Writer-director Ivan Sen reckons he learned a valuable lesson after he shot Dreamland, an experimental movie about an obsessive UFO hunter who roams the Nevada desert and discovers a deeper mystery, in 2009.
He showed a print to a French-based international sales agent who said she loved the film but admitted, “I can't sell it.” So when Sen and producer David Jowsey subsequently set up Bunya Productions, they resolved that every film would have a defined target audience.
That strategy paid off with the director's Toomelah and looks like continuing the wave of successful Indigenous films with Sen's Mystery Road. Jowsey showed a 10-minute clip of the murder mystery at a function at the Australian Film Television and Radio School on Wednesday night to launch the new edition of the school's quarterly journal LUMINA.
The issue celebrates the rise of Indigenous filmmaking including interviews with Sen, director/cinematographer Warwick Thornton and his producer Kath Shelper, director Tony Krawitz and The Sapphires scriptwriters Tony Briggs and Keith Thompson.
The Mystery Road clip caused a palpable buzz among the audience, not least for Sen's stunning cinematography in and around the outback towns of Moree and Winton. Aaron Pedersen plays an Aboriginal cop, Detective Jay Swan, who's called on to investigate the murder of a young Indigenous girl and realises a serial killer is at work. The cast includes Hugo Weaving, Ryan Kwanten, Jack Thompson and Tony Barry.
Jowsey told SBS Film the film is still in post and he hasn't set a launch date yet. He envisions a release of 15-30 screens. The $2 million film was financed by Screen Australia, Screen Queensland and the ABC. Gary Hamilton's Arclight Films has world sales rights outside Australia, and an international premiere at the Toronto International Film Festival in September is on the cards.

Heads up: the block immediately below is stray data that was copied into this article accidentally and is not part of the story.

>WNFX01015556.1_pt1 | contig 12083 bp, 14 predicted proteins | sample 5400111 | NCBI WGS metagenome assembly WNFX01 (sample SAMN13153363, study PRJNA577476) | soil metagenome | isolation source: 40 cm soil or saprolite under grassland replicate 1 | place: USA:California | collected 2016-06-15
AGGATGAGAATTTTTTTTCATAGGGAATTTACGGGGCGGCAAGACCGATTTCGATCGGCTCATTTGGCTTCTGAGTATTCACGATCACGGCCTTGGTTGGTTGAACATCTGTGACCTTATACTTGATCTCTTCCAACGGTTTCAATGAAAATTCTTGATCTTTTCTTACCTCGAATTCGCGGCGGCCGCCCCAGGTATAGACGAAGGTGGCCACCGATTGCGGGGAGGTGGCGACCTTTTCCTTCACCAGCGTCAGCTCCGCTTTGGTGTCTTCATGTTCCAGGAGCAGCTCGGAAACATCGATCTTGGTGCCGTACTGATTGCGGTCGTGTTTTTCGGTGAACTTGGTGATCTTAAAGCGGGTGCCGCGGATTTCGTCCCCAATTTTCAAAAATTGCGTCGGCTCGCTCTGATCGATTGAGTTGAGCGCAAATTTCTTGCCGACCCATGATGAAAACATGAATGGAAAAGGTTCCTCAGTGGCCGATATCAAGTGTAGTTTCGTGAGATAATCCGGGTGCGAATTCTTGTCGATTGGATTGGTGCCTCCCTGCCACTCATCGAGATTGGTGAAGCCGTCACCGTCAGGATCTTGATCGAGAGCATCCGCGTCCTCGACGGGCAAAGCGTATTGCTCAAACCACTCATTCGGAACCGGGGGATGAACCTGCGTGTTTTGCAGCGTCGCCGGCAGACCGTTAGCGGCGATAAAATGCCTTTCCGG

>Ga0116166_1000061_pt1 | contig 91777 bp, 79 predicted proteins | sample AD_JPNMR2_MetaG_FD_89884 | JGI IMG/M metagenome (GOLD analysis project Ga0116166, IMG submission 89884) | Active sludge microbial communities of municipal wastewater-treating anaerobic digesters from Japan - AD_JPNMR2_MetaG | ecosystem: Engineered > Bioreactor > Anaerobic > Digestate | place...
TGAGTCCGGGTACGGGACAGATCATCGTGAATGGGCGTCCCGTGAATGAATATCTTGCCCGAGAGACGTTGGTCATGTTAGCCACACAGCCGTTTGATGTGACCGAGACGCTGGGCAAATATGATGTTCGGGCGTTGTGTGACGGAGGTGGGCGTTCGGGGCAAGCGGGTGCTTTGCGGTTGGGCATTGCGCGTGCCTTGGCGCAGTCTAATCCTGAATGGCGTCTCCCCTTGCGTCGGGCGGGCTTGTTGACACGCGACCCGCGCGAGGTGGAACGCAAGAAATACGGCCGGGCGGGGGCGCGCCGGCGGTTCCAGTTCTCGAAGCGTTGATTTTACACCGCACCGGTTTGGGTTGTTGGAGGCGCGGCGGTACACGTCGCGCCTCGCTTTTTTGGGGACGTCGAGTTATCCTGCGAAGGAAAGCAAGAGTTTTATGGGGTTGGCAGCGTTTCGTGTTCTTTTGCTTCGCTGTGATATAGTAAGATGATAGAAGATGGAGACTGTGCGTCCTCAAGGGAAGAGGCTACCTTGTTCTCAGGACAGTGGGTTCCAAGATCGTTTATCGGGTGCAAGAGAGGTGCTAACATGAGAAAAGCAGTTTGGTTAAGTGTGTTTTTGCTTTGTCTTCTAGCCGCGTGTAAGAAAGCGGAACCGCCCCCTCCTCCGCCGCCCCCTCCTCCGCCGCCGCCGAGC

In the LUMINA interview, Sen said the film is aimed primarily at art house audiences while also “pushing hard at the fringes of the multiplexes… It will have commercial bones but it will also have an Aboriginal and a cultural perspective.”
Sen said Bunya's approach is to “target an audience and then create something for them, with an idea of the budget in mind. It makes everything achievable in a smaller amount of time.”
The Bunya-produced Satellite Boy, writer-director Catriona McKenzie's drama about a 12-year-old Aboriginal lad who sets out for the big city with his best mate after his grandfather's house is threatened with demolition, opens in Australia via eOne Hopscotch on May 16.
The AFTRS has played a pivotal role in nurturing Indigenous screen culture since Lester Bostock was hired as the first Indigenous Training officer in 1993 (running courses in Koori Television) and 1994 (National Indigenous Television). More than 40 Indigenous filmmakers graduated from the school between 1994 and 2003 including Sen, Thornton, Catriona McKenzie, Rachel Perkins, writers-directors Beck Cole, Rima Tamou, Steve McGregor and Darlene Johnson and cinematographers Allan Collins and Murray Lui. Since AFTRS alumni Pauline Clague was appointed Indigenous training officer in 2009, more than 600 Aboriginal and Torres Strait Islanders have attended AFTRS courses.
Also shown at the function was an extended clip of The Gods of Wheat Street, a six-part ABC-TV drama about the challenges facing a modern Aboriginal family, directed by Wayne Blair, Catriona McKenzie and Adrian Wills.